I also found one other thing rather annoying about this book. It tries to tie itself in with the "Night of the Twin Moons" universe and contains pages and pages of little stories told by Sarek and Spock about incidents in the above universe. Having read the zines concerned, I'm not overly interested in rereading them as padding to a professional publication.
In all, the story is poor. The ending is a classic "they all lived happily etc", solving nothing, with the "poor" killer being carted off to the Vulcan hospital because logically, the poor dear must be "mentally deranged". It's very unsatisfying and quite weak.If you have to read this book, borrow it. It isn't worth buying. 
Briefly this book takes us to Vulcan for a delightful snoop into the lives of those endlessly fascinating poeple when a crewman aboard the Enterprise needs a special medical treatment available only on Vulcan. It is still experimental, but this fellow will surely die unless it is tried. It develops that Amanda, Spock's mother, is undergoing the same treatment, and someone is bumping off these patients. Ms. Lorrah gives us a lot of goodies in the book, such as how Dr. M'Benga came to serve on the Enterprise, the reason T'Pau turned down that seat on the Federation Council, and some super good glimpses into the lives and relationships of those members of our race of touch telepaths — the stoic and supposedly emotionless Vulcans — and she does it with excellent logic. The mystery element is weak, but if you want mystery, go read Ellery Queen. But if you want some good Star Trek Vulcan reading, don't miss this. 
I enjoyed this story very much; then again I enjoy a good 'whodunit' story which this lsr and Kirk, plays detective on Vulcan. I can't imagine a society with no police, however, and even Vulcan must have some law enforcement, even if it is only some Starfleet redshirt to fall back on. But no law officers; that was the only point I disagreed on in this book, but I guess it had to be that way for Kirk to solve the problem. The story starts with a battle and the Enterprise wins of course, but receives some damage and a crewman Is seriously hurt. Only the Vulcan Academy can help rebuild his nervous system so thua we are introduced to the medical team who brought Spock into the world. Spock's mother in in stasis (that's what the procedure is called) and then the young crewman is placed in stasis too. There is an accident in which the Vulcan healer's wife is hurt, so that makes three In the experiment. Now overnight things start to go wrong. First the power is turned off to the healer's wife. She dies; next it's the crewman who dies. Kirk suspects murder and goes on a murder hunt, while Spock and Sarek try to solve a problem with no obvious beginning until the medical computer diagnoses gout instead of torn ligaments. While McCoy is helping out, he gives a Spock-like explanation to Spock and Spock returns with a McCoy-like answer, 'Why could you not say that in the first place' type of thing. Of course Kirk gets hurt twice - well that's nothing unusuai, is it? So does Spock. There's a power shut down at the Academy, a fire and a [happy ending]]. It is a fast flowing book that is consistent. It does not jump from part to part, it kept my interest from page one and I managed to read it cover to cover. I did not want to put it down, which is a good thing for I find if I put a book down it usually means "ugh, I'm not liking it," but in this one the writer keeps you guessing what is going to happen next, and who is the killer, right up to a few chapters before the end. But all the clues are there; if you can pick them up you can work out whodunit. I did, but it was worth reading to see if I was right; and the motive - well, that's for you to read and find out. I'd recommend it; it's not too heavy on technical layout but gives a good insight to the Vulcan way of life.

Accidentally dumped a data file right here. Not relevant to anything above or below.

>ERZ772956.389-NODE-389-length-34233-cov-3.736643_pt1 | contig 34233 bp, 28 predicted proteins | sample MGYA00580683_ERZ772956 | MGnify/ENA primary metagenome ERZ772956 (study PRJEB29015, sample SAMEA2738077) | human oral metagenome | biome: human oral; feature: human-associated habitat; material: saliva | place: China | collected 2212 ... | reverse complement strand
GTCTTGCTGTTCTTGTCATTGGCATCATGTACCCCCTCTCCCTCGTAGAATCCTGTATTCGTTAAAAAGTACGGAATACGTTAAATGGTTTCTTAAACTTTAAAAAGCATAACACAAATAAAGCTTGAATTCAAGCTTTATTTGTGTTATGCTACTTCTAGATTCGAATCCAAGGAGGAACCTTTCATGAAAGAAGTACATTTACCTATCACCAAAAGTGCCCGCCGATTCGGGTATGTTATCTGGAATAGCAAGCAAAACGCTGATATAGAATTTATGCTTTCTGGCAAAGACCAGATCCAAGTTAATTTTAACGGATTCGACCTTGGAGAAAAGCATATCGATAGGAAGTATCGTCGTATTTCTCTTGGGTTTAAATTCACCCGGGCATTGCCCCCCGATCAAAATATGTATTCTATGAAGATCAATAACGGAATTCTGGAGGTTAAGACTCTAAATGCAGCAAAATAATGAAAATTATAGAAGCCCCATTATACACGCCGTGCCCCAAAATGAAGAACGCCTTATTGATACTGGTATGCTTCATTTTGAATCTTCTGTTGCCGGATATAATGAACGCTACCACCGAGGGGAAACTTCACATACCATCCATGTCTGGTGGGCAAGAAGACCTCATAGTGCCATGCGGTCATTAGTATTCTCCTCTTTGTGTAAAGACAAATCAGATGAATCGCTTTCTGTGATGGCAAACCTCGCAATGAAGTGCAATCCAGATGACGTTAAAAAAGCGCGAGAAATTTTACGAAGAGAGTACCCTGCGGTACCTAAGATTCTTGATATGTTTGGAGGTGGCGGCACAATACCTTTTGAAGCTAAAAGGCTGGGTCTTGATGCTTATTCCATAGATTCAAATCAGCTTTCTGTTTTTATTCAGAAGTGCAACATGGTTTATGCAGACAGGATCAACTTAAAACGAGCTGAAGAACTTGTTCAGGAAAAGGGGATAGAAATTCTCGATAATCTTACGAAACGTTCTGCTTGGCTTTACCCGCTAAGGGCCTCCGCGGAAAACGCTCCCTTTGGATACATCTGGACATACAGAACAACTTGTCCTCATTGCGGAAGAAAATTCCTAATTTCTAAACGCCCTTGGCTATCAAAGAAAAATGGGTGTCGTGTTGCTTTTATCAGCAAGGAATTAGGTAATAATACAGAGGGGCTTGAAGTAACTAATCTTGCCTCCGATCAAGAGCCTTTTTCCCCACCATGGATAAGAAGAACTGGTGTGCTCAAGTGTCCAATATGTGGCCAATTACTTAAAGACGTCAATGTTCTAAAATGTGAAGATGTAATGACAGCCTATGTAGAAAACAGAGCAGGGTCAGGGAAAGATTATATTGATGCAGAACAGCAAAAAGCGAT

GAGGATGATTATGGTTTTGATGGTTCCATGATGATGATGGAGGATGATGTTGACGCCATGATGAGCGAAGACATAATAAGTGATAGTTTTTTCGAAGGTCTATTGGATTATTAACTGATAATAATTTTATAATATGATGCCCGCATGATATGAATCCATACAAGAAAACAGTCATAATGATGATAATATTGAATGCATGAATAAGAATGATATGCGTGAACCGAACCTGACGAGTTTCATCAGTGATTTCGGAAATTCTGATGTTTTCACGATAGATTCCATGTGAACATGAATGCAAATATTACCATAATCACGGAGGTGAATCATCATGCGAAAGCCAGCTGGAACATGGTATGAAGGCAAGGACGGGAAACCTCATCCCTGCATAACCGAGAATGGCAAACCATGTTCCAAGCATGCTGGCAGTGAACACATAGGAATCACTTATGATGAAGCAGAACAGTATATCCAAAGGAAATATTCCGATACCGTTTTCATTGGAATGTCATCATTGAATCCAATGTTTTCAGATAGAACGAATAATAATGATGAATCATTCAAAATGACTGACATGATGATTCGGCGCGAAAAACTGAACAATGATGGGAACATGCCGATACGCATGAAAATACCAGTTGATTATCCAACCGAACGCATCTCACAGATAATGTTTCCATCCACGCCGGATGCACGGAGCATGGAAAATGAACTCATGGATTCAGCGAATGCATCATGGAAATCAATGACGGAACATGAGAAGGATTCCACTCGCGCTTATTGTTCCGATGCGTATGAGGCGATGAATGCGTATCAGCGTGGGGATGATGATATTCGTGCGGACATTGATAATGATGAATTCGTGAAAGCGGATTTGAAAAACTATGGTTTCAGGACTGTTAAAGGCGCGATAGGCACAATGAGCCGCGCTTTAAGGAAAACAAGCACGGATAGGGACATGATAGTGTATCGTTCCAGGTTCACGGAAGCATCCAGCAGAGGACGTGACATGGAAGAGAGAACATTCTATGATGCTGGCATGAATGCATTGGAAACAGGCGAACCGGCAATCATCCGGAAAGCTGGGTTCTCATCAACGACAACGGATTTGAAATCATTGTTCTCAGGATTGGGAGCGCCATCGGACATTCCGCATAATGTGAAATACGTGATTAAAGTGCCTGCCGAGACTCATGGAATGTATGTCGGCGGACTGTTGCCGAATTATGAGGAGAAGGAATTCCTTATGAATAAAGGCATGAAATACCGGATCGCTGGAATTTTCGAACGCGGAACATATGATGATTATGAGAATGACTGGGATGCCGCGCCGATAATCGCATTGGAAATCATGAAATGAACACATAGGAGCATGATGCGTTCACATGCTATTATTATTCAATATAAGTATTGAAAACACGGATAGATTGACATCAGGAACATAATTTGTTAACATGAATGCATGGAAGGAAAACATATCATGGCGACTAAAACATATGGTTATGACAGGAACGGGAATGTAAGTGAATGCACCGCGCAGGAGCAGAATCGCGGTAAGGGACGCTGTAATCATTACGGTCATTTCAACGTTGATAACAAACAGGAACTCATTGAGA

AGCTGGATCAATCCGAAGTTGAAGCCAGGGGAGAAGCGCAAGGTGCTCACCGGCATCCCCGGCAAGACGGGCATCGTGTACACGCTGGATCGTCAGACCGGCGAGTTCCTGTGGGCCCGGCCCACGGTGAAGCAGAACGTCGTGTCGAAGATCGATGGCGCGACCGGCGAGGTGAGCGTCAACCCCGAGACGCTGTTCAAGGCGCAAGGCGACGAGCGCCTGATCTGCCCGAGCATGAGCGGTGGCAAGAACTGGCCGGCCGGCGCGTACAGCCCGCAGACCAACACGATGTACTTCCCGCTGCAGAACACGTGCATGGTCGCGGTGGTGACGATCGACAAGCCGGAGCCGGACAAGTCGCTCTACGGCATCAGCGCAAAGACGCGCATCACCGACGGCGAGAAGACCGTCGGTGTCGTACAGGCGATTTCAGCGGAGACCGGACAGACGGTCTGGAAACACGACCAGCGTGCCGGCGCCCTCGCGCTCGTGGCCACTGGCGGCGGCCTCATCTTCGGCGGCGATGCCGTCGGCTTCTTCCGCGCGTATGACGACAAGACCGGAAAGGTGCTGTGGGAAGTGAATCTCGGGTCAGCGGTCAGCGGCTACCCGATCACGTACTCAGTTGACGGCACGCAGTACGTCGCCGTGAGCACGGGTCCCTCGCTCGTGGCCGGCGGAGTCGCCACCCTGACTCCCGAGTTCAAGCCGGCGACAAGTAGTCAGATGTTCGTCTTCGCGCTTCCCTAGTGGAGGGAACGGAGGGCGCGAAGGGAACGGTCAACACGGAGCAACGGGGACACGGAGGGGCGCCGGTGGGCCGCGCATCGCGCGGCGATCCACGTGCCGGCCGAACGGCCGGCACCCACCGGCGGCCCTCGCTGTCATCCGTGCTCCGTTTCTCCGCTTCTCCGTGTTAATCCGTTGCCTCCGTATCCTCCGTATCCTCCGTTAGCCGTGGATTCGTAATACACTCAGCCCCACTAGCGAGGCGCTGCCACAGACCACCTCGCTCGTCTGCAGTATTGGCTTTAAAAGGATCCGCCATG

- Spock’s hot dad
- A lot of noncanonical information that clearly influenced a long Amanda/Sarek fic series I like, Gratified by
- A totally nonsensical medical condition called “degenerative xenosis”
- A mystery that you can figure out from basically chapter 1, but whatever, that’s obviously not the point of this book
- The Ubiquitous Waltz which plays at every diplomatic reception and Sarek dances with Amanda when it plays even though it’s not a Thing Vulcans Do, omg it’s so sweet, seriously this book is all about the Amanda/Sarek feels
- Also Kirk is a really bad detective
- Some mindmeld sex
I actually really didn’t think I would like this book, because I am wary of anything that might ruin my precious imagination of Amanda and Sarek’s relationship. I generally don’t have a high opinion of most of the novels’ ability to get any kind of nuance in alien races and I’m super protective of my vision of Vulcans especially. So I was pleasantly surprised to find that the book handles the variance in Vulcan attitudes with special attention. I’m not saying it’s, like, the greatest work of art ever written, but it’s mindful of different Vulcan attitudes, it has a great version of T’Pau, and it especially shows us more of Sarek’s interiority and what an unusual Vulcan he really is to have adapted so much to Human norms. It’s also got a great central friendship between a Vulcan and his work colleague, and I found it really enjoyable to see male friendship shown as important and valuable in such an explicit way (and not in a “no homo” or “yes homo” way either—just a genuine recognition that men can be very meaningful to each other).All in all, I’m definitely rereading this one in the future, which is about the highest praise I can give a Star Trek novel! I hope that other folks will read it in prep for DISCO TIME OMG, because I really, really, really want that Sarek to be as good as my vision of Sarek and come on let’s all will it to be so!! 
- That's Belgian detective, unless the reviewer meant Poe's C. Auguste Dupin.
- from Interstat #70
- from Interstat #79
- from Interstat #86
- reviewed by Carolyn Kaberline at Orion Press
- No. That kind.
- from Com Con Nov/Dec 1984
- from Debbie G in Interstat #86 (December 1984)
- from Joan V in Interstat #86 (December 1984)
- from Melissa M in Interstat #86 (December 1984)
- from Beyond Antares #2 (July 1984)
- from Beth B in Interstat #87 (January 1985)
- from Betsy L. B in Interstat #88 (February 1985)
- from one fan-turned-pro-writer to another, A.C. Crispin comments on Jean Lorrah in Interstat #91 (May 1985)
- from Empathy Newsletter Spring 1985
- from Genesis
- from IDIC #7 (December 1989)
- everystartrekever.tumblr, by Flourish Klink